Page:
À travers des yeux d’enfants (pas mal plus grands!)… [session #3]

Sorry for the late Monday post, I had forgotten my camera in Komoayili, so I had to wait to add the pictures!

I love Ghana.  This weekend, I realized this once again.  Due to the lack of rain and the fact that many of the more experienced farmers were gone on a rice-planting expedition in a neighboring community full of valleys that flood with the ploughing tractor, work on the farm was minimal.  Hence, Saturday I helped inter-crop a bit of maize on yam mounds, and then we just hung out.

Hanging out is simple.  You don’t need to speak the same language.  You don’t need to have the same cultural references.  You don’t even need to know everyone before you jump right into it.  All you need is time and being ready to laugh and share!

Ok so I did share a few cultural references with Lukeman and Mohammed.  Apparently silly gangster pictures are a worldwide accepted standard.  You wear a big hat, you don’t smile, and you preferably shake hands with a fellow gangster.   Repeat.

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After the picture taking adventure, we decided that even though we barely speak the same language, we were in a perfect position to teach me more Dagbani!  Using our small common English (their English skills still outperform my Dagbani), lots of repetition, and all of my charade skills I was able to learn a few new words. Highlights: biyaéné meaning tomorrow and dalé meaning the day after tomorrow.  Perfect words to help me articulate when I need to go back to work after the weekend!

Finally we met up with another friend, Youssif.  Here we tested my deduction skills to their fullest.  I learned how to play Oware, a pretty simple board-esque game played in Northern Ghana.  It’s a board with beans on it, and basically the goal is to capture as many beans as possible.   A few key learning points, turns out the two colours of beans don’t make a difference – it’s simply aesthetic, everyone including the kids want to tell you were to play next – and they don’t always agree, and it’s hard to understand a game when both parties can’t even articulate the winning criterion – watching a few rounds cleared that one up.  Turns out that it’s a lot of fun though, and thanks to my patient friends, I was able to play a game on my own and even win a few rounds!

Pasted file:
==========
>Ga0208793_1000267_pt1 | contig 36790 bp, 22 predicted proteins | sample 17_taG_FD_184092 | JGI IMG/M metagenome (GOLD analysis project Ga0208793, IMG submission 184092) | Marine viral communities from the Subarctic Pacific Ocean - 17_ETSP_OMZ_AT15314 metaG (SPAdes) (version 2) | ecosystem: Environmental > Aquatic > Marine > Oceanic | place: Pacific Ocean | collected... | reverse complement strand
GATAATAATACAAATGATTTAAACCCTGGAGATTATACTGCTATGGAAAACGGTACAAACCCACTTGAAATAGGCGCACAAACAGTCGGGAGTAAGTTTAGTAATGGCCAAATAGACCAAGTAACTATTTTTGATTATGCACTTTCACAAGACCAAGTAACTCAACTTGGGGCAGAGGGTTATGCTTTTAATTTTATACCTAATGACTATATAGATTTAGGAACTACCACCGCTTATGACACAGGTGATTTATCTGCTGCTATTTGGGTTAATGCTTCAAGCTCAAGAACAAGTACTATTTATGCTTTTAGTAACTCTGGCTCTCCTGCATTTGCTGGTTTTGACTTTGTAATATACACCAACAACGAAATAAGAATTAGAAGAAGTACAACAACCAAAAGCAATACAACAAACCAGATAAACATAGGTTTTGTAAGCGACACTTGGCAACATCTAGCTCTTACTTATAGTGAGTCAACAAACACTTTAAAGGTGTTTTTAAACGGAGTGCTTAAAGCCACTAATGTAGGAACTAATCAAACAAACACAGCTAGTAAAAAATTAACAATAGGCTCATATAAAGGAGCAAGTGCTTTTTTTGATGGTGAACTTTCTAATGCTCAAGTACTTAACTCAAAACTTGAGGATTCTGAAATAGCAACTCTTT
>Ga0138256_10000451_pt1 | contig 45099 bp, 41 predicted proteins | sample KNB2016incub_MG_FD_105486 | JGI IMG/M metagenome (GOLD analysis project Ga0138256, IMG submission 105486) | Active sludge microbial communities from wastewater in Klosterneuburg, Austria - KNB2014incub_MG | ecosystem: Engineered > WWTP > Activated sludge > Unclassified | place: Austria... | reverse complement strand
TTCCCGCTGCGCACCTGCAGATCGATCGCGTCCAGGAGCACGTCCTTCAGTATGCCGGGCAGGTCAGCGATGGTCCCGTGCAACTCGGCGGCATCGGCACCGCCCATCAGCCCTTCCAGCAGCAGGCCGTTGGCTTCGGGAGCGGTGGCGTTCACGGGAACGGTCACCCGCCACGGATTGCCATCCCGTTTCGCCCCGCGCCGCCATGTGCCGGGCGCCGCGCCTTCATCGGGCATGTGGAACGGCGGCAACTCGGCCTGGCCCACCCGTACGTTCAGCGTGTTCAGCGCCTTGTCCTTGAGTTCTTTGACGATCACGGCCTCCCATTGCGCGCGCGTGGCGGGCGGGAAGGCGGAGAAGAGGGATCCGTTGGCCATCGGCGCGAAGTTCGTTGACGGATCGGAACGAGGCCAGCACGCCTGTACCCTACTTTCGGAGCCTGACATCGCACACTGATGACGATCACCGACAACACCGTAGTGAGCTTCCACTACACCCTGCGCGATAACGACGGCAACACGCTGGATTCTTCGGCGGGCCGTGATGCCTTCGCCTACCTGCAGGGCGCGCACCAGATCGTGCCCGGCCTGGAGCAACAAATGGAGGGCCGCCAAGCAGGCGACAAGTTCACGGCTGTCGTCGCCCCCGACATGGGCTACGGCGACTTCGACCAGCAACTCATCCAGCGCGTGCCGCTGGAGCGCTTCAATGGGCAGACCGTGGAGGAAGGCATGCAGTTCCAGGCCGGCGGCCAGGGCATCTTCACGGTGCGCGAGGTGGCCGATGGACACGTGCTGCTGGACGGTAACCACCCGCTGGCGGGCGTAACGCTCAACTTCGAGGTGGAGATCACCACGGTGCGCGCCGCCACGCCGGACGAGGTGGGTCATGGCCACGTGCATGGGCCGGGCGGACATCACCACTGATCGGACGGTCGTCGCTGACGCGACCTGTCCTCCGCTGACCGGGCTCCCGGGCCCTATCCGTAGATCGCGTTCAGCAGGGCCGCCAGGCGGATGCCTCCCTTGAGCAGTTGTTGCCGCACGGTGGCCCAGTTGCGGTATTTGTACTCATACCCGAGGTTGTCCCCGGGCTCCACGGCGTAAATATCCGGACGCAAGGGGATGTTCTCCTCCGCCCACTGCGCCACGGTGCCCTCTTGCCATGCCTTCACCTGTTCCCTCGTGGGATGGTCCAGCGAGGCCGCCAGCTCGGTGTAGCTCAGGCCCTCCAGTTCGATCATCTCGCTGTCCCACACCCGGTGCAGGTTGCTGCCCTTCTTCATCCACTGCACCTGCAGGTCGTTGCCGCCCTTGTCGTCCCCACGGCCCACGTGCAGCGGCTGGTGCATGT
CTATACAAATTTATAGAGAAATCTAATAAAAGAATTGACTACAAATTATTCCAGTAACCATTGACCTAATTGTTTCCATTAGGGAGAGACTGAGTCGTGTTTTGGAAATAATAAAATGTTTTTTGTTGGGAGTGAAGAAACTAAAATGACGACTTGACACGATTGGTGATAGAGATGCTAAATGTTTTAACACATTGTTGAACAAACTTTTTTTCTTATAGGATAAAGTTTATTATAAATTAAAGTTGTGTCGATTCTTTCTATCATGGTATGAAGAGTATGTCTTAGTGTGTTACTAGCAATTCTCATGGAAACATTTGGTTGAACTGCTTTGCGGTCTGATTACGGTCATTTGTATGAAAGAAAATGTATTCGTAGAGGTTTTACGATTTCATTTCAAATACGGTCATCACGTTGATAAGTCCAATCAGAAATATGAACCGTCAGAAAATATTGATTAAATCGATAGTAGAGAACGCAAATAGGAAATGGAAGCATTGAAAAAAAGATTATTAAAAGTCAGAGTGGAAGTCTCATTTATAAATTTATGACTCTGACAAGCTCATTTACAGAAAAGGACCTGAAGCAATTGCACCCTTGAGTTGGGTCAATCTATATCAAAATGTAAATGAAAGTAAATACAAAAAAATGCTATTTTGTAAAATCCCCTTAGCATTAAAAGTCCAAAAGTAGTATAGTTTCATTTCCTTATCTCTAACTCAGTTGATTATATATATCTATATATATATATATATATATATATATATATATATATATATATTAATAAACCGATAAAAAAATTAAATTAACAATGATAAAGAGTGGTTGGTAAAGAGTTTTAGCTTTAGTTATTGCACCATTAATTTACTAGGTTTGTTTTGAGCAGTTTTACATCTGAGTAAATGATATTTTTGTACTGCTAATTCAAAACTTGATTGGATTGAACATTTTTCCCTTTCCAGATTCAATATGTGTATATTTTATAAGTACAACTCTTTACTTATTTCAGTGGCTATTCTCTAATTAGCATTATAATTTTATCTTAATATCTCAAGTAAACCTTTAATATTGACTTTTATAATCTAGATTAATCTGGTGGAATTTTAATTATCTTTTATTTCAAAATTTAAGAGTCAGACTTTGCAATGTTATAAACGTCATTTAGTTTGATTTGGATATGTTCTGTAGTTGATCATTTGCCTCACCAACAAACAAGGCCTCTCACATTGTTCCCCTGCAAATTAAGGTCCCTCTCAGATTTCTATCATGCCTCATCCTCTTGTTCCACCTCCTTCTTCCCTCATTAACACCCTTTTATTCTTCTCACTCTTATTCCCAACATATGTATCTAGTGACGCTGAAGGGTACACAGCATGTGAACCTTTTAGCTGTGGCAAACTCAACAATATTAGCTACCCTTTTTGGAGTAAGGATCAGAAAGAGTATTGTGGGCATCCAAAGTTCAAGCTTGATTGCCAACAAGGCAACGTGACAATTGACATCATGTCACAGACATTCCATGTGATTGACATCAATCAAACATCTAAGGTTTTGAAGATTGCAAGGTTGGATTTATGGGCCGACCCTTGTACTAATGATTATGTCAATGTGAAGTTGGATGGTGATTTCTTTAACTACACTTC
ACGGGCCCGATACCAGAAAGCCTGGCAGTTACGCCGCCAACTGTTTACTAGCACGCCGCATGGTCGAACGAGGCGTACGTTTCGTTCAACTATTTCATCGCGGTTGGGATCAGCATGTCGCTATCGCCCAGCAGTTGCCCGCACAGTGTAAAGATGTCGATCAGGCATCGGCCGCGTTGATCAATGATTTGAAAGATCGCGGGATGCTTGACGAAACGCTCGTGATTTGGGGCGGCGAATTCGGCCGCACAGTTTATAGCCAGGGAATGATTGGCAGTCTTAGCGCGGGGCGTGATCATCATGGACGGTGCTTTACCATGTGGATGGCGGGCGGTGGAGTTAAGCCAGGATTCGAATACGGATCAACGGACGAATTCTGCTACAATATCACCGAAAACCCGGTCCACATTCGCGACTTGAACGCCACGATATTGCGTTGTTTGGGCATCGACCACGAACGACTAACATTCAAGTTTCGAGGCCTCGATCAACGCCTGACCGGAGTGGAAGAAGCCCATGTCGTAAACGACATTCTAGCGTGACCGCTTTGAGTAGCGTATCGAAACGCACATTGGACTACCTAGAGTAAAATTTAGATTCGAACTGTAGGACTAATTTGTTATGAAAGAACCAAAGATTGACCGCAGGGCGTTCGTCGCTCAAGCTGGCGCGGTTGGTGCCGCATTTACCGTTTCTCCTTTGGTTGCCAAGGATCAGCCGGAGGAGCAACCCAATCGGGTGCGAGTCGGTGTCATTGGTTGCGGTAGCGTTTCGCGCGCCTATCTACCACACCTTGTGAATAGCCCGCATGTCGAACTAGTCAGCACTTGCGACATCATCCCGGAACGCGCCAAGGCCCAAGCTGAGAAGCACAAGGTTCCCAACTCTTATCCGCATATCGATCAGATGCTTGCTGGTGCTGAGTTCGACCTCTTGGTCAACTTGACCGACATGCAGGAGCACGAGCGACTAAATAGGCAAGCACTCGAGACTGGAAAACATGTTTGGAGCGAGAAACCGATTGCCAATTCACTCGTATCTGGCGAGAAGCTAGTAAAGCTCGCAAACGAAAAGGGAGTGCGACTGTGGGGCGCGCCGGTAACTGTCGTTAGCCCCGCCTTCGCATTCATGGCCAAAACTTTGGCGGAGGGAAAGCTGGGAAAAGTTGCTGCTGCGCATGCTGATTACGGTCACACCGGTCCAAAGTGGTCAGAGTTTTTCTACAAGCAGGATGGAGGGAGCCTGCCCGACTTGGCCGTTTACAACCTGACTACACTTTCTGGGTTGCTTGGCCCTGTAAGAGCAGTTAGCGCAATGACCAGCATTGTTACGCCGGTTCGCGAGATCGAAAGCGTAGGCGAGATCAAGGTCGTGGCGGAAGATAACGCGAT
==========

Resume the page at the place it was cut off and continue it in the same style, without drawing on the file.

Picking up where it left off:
Playing games is serious business haha!

It’s impossible to be alone or lonely in Komoayili.  Sometimes it becomes a bit much for my Western need for personal space and makes being productive outside of work virtually impossible.  On the other hand, I’ve seen no one that was not included in daily social interactions.  Nobody is alone in their rooms, watching white walls, monitors, or the phone.   It leads to a fun Saturday!

2 thoughts on “À travers des yeux d’enfants (pas mal plus grands!)… [session #3]

  1. Just catching up on your last couple of posts Marc! I really enjoyed this one. I must say, I’m a bit jealous of all the farming you’re getting to do – definitely something I missed out on as a JF, and something I’ve wanted to explore more ever since.

    Great pictures too – American gangster poses are always a laugh! I’m sure these guys would love it if you were able to print a couple to leave behind before heading home!

    • Thanks a lot Rob, it’s always nice to read your comments! Farming is a really good way to understand how farmers we work for actually live. It’s hard repetitive work, but a good way to bond with people – especially over the language barrier – and it can also be a lot of fun!

      On the picture front, definitely. I’m in Tamale this weekend and printed a bunch of pictures to bring back to my community. I’ve been using your trick of giving various children my camera and they’ve been lovin’ it. I’m excited to go back home on Monday to share a stack of photos, they’ve mostly took, with them!

      Hope all the travelling is going well my friend,

      Marc-André

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